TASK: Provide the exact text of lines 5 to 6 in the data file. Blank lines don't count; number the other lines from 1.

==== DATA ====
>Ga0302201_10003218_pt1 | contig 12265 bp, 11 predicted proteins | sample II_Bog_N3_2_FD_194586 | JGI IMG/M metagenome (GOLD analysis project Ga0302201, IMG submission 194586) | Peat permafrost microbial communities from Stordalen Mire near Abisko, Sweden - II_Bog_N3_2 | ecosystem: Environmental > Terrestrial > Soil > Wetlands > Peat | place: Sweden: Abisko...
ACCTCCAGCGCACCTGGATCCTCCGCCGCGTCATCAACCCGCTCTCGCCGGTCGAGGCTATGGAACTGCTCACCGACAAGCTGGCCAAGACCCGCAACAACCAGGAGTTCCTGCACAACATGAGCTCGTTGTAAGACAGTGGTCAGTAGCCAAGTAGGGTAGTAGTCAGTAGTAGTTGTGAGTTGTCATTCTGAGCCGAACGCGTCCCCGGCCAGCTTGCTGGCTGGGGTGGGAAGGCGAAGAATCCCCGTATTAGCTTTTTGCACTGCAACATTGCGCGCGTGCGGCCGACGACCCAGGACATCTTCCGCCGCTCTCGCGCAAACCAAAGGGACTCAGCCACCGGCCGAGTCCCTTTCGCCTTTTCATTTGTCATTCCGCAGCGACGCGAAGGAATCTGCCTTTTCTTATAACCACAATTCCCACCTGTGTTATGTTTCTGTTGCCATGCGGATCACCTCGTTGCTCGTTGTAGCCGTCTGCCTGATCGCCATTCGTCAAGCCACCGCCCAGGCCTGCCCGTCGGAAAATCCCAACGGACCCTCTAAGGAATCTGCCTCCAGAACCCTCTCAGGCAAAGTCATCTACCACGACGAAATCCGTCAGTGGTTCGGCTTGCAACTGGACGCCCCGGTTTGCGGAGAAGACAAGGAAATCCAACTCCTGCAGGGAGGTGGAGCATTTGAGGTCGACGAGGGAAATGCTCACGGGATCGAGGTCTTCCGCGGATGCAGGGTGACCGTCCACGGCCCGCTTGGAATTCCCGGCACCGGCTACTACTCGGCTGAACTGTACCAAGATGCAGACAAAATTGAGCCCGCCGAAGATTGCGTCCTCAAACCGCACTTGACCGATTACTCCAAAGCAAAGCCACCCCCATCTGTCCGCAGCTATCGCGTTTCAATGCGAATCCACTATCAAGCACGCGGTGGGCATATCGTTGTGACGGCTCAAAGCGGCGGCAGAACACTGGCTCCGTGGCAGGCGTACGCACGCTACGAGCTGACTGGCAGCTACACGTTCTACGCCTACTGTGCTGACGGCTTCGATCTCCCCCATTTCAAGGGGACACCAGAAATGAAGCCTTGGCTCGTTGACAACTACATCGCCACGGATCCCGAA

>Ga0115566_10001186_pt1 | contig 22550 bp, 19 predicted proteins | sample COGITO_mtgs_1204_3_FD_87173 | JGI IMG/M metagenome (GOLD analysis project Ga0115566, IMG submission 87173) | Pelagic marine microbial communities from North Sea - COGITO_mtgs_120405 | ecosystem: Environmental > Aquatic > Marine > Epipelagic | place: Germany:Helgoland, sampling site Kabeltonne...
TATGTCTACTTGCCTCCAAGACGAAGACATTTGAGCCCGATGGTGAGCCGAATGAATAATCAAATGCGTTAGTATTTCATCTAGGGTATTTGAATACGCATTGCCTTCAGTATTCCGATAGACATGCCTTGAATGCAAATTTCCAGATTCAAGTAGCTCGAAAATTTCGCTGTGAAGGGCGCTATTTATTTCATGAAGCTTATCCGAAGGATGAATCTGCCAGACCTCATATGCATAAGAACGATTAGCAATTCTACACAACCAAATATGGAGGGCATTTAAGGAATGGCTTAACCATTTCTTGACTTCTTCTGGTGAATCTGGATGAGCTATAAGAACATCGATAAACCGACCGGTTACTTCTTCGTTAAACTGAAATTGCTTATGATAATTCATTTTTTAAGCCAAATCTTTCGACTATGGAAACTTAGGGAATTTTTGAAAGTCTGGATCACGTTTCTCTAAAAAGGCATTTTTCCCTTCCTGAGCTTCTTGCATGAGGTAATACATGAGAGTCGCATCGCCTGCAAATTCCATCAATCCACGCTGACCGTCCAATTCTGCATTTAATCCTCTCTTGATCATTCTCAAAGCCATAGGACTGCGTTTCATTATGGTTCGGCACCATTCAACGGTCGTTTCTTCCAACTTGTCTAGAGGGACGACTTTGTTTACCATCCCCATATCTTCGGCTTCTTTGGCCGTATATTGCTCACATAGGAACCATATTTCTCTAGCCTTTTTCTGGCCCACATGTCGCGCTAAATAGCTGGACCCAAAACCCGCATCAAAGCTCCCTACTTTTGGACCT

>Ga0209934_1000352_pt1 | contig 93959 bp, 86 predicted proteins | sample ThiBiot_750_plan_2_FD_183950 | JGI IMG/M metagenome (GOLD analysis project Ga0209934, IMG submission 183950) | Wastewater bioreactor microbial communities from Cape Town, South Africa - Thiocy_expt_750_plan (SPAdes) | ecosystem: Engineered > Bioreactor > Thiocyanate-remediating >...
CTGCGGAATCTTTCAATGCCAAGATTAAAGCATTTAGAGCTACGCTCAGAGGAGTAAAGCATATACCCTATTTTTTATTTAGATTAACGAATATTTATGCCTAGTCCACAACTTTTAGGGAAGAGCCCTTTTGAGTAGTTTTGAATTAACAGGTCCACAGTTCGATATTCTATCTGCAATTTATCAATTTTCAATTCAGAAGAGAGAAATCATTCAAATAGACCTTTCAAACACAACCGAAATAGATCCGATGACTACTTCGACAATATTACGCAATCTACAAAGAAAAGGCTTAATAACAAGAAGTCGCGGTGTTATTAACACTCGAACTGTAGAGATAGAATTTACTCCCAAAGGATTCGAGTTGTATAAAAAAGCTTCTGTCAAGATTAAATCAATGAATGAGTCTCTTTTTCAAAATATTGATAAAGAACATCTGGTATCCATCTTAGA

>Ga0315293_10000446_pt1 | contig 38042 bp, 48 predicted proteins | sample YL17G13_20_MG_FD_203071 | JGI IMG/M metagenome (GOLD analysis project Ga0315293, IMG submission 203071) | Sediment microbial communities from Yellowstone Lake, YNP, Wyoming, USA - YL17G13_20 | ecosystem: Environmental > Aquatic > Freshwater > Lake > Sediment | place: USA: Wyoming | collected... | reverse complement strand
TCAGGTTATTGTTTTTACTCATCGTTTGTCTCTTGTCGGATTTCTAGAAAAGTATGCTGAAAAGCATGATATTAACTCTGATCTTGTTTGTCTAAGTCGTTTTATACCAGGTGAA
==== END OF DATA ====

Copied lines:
>Ga0209934_1000352_pt1 | contig 93959 bp, 86 predicted proteins | sample ThiBiot_750_plan_2_FD_183950 | JGI IMG/M metagenome (GOLD analysis project Ga0209934, IMG submission 183950) | Wastewater bioreactor microbial communities from Cape Town, South Africa - Thiocy_expt_750_plan (SPAdes) | ecosystem: Engineered > Bioreactor > Thiocyanate-remediating >...
CTGCGGAATCTTTCAATGCCAAGATTAAAGCATTTAGAGCTACGCTCAGAGGAGTAAAGCATATACCCTATTTTTTATTTAGATTAACGAATATTTATGCCTAGTCCACAACTTTTAGGGAAGAGCCCTTTTGAGTAGTTTTGAATTAACAGGTCCACAGTTCGATATTCTATCTGCAATTTATCAATTTTCAATTCAGAAGAGAGAAATCATTCAAATAGACCTTTCAAACACAACCGAAATAGATCCGATGACTACTTCGACAATATTACGCAATCTACAAAGAAAAGGCTTAATAACAAGAAGTCGCGGTGTTATTAACACTCGAACTGTAGAGATAGAATTTACTCCCAAAGGATTCGAGTTGTATAAAAAAGCTTCTGTCAAGATTAAATCAATGAATGAGTCTCTTTTTCAAAATATTGATAAAGAACATCTGGTATCCATCTTAGA